Internal Solid Wall Insulation
The insulation of solid walls is considerably more difficult than the insulation of cavity walls. Due to the lower potential savings and higher cost of undertaking the work it is best to incorporate the insulation of solid walls into major internal repair of the interior of the dwelling. Furthermore the work, although it can be done whilst the occupants remain in residence, is substantially more disruptive than the process of insulating cavity walls.
Internal wall insulation is also known as insulated dry lining and consists of a layer of insulating material installed behind a layer of plasterboard. It is applied from the inside and necessitates the removal of all fittings affixed to the walls - radiators, skirting boards, architraves etc.
Insulated dry lining can take the form of a composite 'thermal board' or a built up system using insulation behind timber battens fixed behind conventional plasterboard. For both systems the surface of the wall must be carefully prepared and all cracked or damaged plaster must be either repaired or removed. Bare brickwork or blockwork should be pointed with mortar to eliminate air paths to the exterior.
Made of plasterboard bonded to an insulating material.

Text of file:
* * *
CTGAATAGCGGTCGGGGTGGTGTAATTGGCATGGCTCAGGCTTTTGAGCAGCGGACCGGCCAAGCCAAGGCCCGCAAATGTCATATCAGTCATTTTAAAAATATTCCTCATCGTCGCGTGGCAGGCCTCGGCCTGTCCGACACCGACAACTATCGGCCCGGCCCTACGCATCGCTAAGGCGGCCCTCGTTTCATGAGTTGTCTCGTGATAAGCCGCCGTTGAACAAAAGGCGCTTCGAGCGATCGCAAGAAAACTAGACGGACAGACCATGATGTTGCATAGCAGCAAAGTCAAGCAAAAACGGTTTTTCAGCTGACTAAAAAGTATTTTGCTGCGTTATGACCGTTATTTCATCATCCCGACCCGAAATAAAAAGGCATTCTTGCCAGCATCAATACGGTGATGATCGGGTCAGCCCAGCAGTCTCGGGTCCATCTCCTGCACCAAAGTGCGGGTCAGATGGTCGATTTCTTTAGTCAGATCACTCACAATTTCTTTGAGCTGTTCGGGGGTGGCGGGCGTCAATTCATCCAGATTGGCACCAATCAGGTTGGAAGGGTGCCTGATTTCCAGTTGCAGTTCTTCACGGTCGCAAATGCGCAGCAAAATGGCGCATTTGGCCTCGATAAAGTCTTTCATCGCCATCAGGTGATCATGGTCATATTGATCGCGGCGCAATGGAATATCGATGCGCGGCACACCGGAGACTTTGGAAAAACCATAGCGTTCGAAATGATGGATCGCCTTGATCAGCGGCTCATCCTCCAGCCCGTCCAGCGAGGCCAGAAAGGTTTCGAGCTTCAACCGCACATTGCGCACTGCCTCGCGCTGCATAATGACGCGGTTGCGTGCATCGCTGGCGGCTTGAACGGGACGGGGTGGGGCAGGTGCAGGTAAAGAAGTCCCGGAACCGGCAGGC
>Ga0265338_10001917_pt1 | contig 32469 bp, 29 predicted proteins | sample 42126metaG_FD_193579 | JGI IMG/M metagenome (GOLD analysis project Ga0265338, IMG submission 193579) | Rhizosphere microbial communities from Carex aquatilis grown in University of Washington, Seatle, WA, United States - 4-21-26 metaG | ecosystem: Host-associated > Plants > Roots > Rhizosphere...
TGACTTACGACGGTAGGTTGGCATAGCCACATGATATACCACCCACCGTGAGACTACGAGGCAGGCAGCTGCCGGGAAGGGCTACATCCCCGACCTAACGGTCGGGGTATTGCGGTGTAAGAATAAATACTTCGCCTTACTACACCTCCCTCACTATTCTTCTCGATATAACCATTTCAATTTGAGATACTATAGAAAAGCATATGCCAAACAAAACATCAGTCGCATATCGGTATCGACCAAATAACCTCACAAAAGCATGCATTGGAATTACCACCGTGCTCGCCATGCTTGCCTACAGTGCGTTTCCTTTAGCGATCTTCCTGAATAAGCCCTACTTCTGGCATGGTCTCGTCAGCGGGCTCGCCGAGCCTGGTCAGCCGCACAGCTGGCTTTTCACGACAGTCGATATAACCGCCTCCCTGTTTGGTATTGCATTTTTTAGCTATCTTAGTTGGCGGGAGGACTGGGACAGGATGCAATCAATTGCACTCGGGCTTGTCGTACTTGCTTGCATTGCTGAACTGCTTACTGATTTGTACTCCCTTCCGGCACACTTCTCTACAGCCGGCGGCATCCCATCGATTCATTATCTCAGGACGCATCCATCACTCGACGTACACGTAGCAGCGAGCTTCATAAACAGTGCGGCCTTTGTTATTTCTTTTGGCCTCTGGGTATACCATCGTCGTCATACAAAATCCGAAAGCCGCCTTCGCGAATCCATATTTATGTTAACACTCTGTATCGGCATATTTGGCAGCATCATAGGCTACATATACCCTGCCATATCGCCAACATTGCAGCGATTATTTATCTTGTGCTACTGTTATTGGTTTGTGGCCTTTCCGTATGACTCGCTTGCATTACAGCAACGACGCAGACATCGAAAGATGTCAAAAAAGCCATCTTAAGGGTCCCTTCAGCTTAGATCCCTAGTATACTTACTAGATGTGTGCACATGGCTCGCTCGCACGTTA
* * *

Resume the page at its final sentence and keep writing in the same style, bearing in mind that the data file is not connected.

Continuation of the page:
Incorporate a vapour control layer to prevent water vapour passing through the board and condensing on the cold masonry behind.
Boards are available incorporating a variety of insulants, e.g. polystyrene, polyurethane and mineral wool.
Usually 25mm - 50mm thick, with the thicker boards being the most insulating.
Should be fixed to the wall using a continuous ribbon of plaster or adhesive, and not individual 'dabs' of plaster, unless the wall is particularly uneven.
2. Built up systems
Conventional mineral wool Insulation is placed between vertical timber battens fixed to the wall
A polythene sheet is fixed over the insulation and battens beneath the plasterboards and acts as the vapour control layer.
Joint edges and services (electrical cables and wiring) which penetrate the polythene sheet must be thoroughly sealed using tape to exclude water vapour and subsequent condensation formation behind the lining.
Whichever system is installed it is very important to ensure that moisture cannot penetrate behind the plasterboard as condensation and dampness will result.
Additional insulation will be required around the sills and reveals of openings and adjacent to where internal masonry partitions meet external walls in order to prevent thermal bridging.
The installation of internal wall insulation will result in a slight reduction of the floor area of the rooms concerned.
Rooms will heat up more quickly after insulation and hence this form of insulation is particularly suited to dwellings that are heated intermittently, such as in the morning and evening.
Special fixings must be used to affix pictures and small items to plasterboard lining.
Heavy items must be fixed through the dry-lining into the masonry wall behind the insulation.
'Energy Efficiency Best Practice in Housing 'publications provide information and advice on all aspects of energy efficiency in domestic dwellings. These can be obtained free of charge by calling 0845 120 7799 or visit the Energy Saving Trust website (external link).
The publications concerned with the internal insulation of solid walls are:
- GPG138: Internal Wall Insulation in Existing Housing
- GPG297: Refurbishment site guidance for solid walled houses - walls